Geocoding Tutorial – Getting physical address from IP address (using ippages)

Posted December 18th, 2007 by

Introduction

I’ve been interested in geocoding for a long time now, and I’ve been working on integrating geocoding into the ScreamingToaster platform. I’m writing a series of tutorials on geocoding that will help you integrate location based functionality into your projects with minimum effort. I plan to cover the following topics:

  1. GeoIP – getting geographic location information from an IP address
  2. Geocoding – turning an address into a longitude and latitude
  3. Reverse Geocoding – turning a longitude/latitude into an address.

This tutorial addresses the first item on this list. Given an IP address, this tutorial will show you how to get location information from it. You can then use this location information for many different things, like looking up weather there, or perhaps displaying a pushpin on google maps, etc. To learn more about geocoding and the Google Maps API, read this chapter in the Google Maps Hack book (on Safari Books Online).

Background information

Locations on earth can be specified by a combination of longitude, latitude, and elevation. You can read all about it here on wikipedia. The following code is enough to identify a geographic location:

   1: double latitude;
   2: double longitude;

This is the bare minimum information that you will need, but you will be able to get by and interface with many location based services just with this data. How do you get this long/lat data? If your app has access to a GPS device, then it can read the GPS coordinates from it (NMEA standard) – the GPS receiver sends lat/long information every few seconds via a serial port, USB, or Bluetooth connection to your laptop or mobile device, and you can then use that data. Alternatively, if you know the IP address where your desktop, mobile, or web based app is running, then you might be able to get geographic information out of it. There are issues with this and it’s not always reliable, and these issues are explained here.

Services available

There are a variety of different sources that maintain IP address to geographic location mapping. Here are some providers: MaxMind and ippages.com.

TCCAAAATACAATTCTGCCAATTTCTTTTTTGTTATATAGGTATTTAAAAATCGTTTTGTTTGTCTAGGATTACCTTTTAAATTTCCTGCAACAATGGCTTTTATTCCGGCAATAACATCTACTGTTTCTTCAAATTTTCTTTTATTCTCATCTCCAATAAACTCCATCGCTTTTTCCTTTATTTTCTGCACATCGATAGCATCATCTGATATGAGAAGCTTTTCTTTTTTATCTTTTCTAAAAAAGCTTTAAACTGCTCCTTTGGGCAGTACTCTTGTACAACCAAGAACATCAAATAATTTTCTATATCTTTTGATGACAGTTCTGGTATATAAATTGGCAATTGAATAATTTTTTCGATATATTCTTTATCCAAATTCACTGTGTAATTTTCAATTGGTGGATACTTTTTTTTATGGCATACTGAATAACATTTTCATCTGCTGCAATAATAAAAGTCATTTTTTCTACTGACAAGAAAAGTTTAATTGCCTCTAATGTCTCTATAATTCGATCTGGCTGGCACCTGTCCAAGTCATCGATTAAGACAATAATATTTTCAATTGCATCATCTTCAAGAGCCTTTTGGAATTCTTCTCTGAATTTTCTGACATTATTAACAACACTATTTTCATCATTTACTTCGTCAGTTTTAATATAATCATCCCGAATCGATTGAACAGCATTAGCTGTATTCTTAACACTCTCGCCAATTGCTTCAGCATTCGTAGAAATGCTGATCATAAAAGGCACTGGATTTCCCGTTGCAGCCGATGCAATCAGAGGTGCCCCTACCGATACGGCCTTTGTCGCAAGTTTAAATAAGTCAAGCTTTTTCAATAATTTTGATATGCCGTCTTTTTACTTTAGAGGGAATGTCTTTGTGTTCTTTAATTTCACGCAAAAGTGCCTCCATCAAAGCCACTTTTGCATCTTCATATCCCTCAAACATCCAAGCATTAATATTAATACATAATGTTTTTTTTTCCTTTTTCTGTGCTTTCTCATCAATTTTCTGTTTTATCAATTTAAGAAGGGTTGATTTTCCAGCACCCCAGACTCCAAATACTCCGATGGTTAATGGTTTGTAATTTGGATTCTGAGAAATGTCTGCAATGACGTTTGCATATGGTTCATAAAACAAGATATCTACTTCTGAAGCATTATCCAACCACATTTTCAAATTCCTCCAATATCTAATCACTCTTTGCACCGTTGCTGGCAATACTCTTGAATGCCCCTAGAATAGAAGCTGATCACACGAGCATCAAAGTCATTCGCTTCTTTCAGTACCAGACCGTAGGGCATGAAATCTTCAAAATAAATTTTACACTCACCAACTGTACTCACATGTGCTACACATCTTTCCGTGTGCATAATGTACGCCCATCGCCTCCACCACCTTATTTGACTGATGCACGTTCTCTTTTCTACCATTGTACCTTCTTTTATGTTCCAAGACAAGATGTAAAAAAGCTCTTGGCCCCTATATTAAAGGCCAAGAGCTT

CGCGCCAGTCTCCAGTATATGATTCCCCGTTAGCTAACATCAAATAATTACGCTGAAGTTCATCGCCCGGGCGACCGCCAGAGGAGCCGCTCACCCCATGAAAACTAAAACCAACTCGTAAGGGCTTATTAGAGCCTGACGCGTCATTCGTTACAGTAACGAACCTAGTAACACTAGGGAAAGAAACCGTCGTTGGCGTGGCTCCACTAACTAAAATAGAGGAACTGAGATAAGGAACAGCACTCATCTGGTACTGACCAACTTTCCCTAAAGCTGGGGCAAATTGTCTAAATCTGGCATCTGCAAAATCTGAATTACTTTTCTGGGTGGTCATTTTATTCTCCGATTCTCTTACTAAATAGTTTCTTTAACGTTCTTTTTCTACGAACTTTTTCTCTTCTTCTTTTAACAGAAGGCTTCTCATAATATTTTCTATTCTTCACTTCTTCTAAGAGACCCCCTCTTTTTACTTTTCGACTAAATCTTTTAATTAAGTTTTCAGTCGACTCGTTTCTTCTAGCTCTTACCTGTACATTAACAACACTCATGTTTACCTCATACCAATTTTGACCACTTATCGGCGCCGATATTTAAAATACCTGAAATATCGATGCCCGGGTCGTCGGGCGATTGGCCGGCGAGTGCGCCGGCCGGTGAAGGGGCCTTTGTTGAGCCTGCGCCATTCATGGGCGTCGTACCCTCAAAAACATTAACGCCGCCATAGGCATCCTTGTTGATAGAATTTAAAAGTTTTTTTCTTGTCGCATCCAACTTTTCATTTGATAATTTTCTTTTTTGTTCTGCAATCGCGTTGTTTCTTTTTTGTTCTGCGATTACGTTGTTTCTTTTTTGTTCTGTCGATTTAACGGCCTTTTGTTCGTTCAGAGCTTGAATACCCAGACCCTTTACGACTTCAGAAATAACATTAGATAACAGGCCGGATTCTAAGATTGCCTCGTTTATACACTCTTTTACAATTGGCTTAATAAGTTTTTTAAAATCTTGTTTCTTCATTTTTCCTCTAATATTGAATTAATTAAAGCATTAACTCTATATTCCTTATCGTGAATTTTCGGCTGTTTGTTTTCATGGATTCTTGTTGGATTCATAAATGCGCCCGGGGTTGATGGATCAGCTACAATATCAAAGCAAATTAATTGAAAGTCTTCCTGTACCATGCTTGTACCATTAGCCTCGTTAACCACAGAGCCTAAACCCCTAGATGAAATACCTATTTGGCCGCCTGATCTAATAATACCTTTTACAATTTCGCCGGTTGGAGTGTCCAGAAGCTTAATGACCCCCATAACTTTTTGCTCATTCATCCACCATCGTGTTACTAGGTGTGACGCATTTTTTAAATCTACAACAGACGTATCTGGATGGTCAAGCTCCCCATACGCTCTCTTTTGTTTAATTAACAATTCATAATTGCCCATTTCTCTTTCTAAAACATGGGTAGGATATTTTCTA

MaxMind GeoIP

MaxMind keeps a database of these address to IP mappings, and it updates them quite regularly. If you want the most accurate data, then you have to pay for it, and you can purchase a license for the data from MaxMind. You can also get semi-accurate data from them for free. They provide APIs to allow you to access this data in Java, and just about every other language. They provide a web service (not SOAP, but XML over HTTP) that you have to pay to use. You can get more information on it here. If you wanted to use the free City GeoIP database, then you could create your own web service and host it for free (with less accurate data).

ippages.com

Ippages takes a different route from MaxMind, and it provides a SOAP based web service that you can use to get to the IP address and location mapping data. Ippages provides 5000 lookups a day for free, and if you need a higher SLA (service level agreement) than that, then you can buy it from them.

Either one of these service providers might be a good choice for you depending on your requirements. If you need to embed this database, then MaxMind is great, since you don’t have to pay per transaction. If you want a hosted solution and simply pay as you go, then Ippages or MaxMind would work for you.

Source code

In this tutorial, I will use Ippages, since MaxMind has a very easy to use Java API, and it wouldn’t be much of a tutorial :) . Plus, I went with ippages, since I don’t like the idea of upgrading my GeoIP database every month. I’ve provided a ZIP file that contains all the source code, IDEA project files, and any libraries you would need to get this working.

WSDL to Java

The first thing that I did was take the WSDL from the ippages service, and feed it through Apache Axis 1.4 to get the Java classes to invoke the service and get it’s results – no need to parse XML and all that time consuming busy work… Don’t worry, you don’t have to use Axis to generate the classes, since I’ve included them in the ZIP file you can download.

Make the service call and process the location data

Invoking the Java class to get the location information for an IP address is very simple. Here’s the code:

   1: import Provider.GeoIP.*;